I mentioned recently that I had joined Tinder and some people were keen to hear more about my Tinder adventure. So let me tell you my story, swipes and all.
See, I was recently talked into joining Tinder by a dear friend who was concerned about my potential post-break-up malaise. A bit of a serial monogamist, she feared that I would not embrace the ‘era of dating’, that elusive, casual social-state that, in its optimal form, embraces the indefatigable optimism of Miss Carly Rae Jepsen. Because, hey, I just met you, but maybe we could spend a bit of time together? Maybe? And so I downloaded the app.
Tinder is marketed like a game, which I really like because it mirrors my feelings of fun and frivolity when it comes to dating. You ‘play’ Tinder – Tinder doesn’t have to be for keeps, you don’t even need to take it seriously, because it’s a bit of craic (that’s the over-arching message, but of course the potential is always there to meet someone you really like.)
And I like that it’s themed like a game would be – the flame logo, you ‘match’ with people, the swiping is like striking a match – all very clever. And, as an added bonus for any of us out there with less than 100% confidence about dating online, you only get informed when you and the other person have both hit ‘Like’. Which means that no one who has hit ‘Nope’ to your photo ever finds out that you’ve hit ‘Like’ to theirs! You’re home free!
It can sometimes feel a bit like a meat-market, which is likely a product of how up front and direct some of the people ‘playing’ Tinder are about what they’re there for. With some it’s relationships, a bit of a date, the usual. And with others, they’re in Dublin for two nights only so it's more of a, eh, fluid thing.
Now I've previously made the mistake of blindly hitting ‘Like’ based on the picture, only to then click on the actual profile and see ‘Up for a night of passion, baby? Me too, baby. Here for 24 hours baby. Let’s meet. Baby. Baby.’ This kind of profile always conjures up a mental image of the gent in question dancing in flowing white satin to the Barry White song from Ally McBeal. And not in a good way.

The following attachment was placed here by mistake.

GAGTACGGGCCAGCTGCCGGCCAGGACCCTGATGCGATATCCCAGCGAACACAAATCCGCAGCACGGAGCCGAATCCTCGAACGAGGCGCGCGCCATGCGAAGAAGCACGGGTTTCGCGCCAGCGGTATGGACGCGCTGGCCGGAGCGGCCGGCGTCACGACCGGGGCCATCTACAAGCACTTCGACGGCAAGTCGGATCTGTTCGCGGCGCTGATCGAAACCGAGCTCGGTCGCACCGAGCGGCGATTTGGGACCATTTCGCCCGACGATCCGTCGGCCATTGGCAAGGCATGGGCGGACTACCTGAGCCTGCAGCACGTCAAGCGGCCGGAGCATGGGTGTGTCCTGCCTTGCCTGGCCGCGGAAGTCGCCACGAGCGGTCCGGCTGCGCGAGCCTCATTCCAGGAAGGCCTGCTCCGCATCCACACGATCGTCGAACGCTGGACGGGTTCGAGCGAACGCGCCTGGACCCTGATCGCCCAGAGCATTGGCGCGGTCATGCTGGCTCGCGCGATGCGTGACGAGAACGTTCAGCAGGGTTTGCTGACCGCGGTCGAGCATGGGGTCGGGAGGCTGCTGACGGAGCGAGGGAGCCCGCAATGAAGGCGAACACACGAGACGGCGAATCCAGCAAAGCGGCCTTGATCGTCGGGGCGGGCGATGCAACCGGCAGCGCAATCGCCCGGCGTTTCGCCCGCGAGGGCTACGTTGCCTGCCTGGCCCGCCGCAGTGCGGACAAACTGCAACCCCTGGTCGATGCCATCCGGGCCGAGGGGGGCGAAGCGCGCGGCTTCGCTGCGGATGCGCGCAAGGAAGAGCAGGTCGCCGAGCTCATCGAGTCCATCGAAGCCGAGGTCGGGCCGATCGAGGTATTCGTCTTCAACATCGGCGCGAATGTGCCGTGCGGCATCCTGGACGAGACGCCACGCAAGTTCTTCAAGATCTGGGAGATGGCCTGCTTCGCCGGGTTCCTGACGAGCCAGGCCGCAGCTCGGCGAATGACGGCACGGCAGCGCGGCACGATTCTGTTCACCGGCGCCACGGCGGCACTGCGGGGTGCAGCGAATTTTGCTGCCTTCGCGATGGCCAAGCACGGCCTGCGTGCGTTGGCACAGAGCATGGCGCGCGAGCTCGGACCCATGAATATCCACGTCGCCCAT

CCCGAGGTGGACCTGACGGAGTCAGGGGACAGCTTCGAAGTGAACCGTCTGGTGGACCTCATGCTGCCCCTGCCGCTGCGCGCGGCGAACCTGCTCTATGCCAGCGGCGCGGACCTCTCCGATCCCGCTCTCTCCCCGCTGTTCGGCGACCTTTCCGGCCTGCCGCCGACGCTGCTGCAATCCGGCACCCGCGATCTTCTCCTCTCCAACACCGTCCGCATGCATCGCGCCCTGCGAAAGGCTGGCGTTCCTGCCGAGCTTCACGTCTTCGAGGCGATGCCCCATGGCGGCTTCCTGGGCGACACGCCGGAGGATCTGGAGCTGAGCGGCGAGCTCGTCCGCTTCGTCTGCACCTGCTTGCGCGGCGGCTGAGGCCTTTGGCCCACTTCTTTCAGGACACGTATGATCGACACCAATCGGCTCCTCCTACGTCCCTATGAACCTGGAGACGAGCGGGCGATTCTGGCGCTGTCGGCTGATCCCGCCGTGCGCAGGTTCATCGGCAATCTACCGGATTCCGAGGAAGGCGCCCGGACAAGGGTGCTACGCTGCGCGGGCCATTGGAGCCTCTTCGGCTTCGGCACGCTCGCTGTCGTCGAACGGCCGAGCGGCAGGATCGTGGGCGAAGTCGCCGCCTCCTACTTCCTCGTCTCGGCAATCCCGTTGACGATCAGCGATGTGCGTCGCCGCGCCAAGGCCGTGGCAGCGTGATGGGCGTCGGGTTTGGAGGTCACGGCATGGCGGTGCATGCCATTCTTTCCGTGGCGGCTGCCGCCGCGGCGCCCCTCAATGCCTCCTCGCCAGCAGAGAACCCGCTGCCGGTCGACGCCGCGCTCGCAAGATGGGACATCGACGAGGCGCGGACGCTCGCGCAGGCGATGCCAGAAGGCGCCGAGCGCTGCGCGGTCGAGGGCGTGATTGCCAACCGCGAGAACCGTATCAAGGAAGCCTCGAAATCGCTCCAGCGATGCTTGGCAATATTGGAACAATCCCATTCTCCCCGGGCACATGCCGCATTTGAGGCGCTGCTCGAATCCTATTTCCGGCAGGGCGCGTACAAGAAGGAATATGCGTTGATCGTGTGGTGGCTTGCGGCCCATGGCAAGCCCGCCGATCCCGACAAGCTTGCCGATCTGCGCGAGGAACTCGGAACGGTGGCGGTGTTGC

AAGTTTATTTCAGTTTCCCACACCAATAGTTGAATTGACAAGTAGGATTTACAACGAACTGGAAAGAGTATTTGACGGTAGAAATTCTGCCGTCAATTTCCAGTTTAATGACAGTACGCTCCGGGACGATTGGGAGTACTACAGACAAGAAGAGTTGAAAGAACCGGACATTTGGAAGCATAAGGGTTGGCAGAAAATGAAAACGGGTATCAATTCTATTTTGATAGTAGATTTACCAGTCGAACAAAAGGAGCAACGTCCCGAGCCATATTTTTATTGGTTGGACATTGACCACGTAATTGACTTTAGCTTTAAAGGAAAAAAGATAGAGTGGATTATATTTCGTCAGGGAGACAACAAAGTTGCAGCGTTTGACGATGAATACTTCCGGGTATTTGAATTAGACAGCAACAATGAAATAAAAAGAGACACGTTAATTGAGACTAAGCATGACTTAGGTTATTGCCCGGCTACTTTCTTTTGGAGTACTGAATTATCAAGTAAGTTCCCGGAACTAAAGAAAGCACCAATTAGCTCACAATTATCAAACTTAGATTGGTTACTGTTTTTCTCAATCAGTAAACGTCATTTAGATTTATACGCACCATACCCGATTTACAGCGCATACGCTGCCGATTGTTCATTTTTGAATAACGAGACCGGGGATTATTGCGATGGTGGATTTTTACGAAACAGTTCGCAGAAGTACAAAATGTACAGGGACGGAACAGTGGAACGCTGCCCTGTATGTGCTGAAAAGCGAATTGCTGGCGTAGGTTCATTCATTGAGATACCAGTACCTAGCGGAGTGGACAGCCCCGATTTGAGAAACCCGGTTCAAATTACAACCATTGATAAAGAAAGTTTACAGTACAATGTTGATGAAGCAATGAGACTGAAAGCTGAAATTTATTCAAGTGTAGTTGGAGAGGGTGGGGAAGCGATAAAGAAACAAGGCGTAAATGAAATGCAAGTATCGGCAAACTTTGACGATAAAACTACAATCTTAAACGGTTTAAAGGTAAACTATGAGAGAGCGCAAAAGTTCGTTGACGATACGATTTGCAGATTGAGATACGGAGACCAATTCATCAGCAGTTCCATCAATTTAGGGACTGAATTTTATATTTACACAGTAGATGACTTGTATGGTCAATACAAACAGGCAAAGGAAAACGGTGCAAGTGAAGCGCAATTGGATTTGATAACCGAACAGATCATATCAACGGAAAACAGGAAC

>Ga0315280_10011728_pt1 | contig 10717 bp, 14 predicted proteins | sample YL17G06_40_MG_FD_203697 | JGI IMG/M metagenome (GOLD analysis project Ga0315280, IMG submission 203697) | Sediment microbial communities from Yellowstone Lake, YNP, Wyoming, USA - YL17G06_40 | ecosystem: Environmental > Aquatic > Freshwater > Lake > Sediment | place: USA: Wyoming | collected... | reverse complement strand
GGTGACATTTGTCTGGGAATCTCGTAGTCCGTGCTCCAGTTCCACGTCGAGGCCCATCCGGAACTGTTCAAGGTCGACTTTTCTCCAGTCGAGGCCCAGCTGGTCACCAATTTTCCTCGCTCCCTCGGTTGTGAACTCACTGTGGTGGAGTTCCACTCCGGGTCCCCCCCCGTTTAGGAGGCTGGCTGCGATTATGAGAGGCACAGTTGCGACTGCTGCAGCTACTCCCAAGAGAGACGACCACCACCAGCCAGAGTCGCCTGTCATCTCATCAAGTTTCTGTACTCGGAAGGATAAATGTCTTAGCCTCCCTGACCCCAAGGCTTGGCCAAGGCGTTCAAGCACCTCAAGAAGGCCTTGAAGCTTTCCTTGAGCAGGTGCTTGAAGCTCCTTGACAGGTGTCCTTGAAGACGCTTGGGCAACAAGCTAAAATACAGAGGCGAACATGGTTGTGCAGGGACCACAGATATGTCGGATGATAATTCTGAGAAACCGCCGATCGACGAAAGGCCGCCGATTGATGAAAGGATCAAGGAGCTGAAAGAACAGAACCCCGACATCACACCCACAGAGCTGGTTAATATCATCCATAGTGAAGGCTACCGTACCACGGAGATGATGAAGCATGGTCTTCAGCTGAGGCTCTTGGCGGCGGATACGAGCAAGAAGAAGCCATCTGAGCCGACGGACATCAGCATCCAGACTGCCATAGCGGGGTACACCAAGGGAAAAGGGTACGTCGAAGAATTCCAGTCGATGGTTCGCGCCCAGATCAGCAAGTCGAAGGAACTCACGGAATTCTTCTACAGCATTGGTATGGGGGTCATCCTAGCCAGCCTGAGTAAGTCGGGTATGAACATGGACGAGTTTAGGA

And yes, to be clear, sometimes you will match with people who think it’s appropriate to send you photos (on Tinder they’re called ‘Moments’) of their erect how’s-your-father. I cannot tell a lie, this happens. But either you’re into that or you, like me, exclaim ‘eeeeeew!’ to your girlfriends, show them the picture, and then unmatch the guy. But sometimes you match with someone funny, who you enjoy getting messages from, and get a bit ‘swooooon-y’ over.
I find after about a month of Tindering, I’ve become quite ruthless about the choosing. For instance, I never ‘Like’ a topless picture of a bloke, especially one taken alone in front of a mirror, because I can’t fathom going out with someone who takes topless pictures of himself for the internet. I never ‘Like’ any pictures of a big group of blokes where I can’t tell which one is which – because, effort. And I never pick ones with a man and a puppy. Don’t pander to me, bro.
Ultimately these things are meaningless, totally subjective, instantaneous, and fairly shallow of me, I know. But I have become somewhat used to the fast-paced swiping and as such make a lot of speedy/reckless decisions based on snap judgements.
I’ve been on a couple of Tinder dates, and I can say that initially they all feel like that awkward flat-viewing you went to where you wanted them to think you were fun, sound and normal, and you were nervous that they didn’t. But after a glass of wine and a bit of craic, I enjoy the dates. It’s nice meeting new people, even if it goes nowhere, and the girly-girl in me enjoys having yet another scenario to dress for.
Ultimately, I shall remain on Tinder until I don’t find it fun anymore. I think my good friend was right – for me, it is a good thing to learn how to ‘date’, and after the end of a long relationship it’s helping me have a bit of fun too!
Have you jumped from frying pan into (Tinder) flame? What did you make of it? Any advice to share?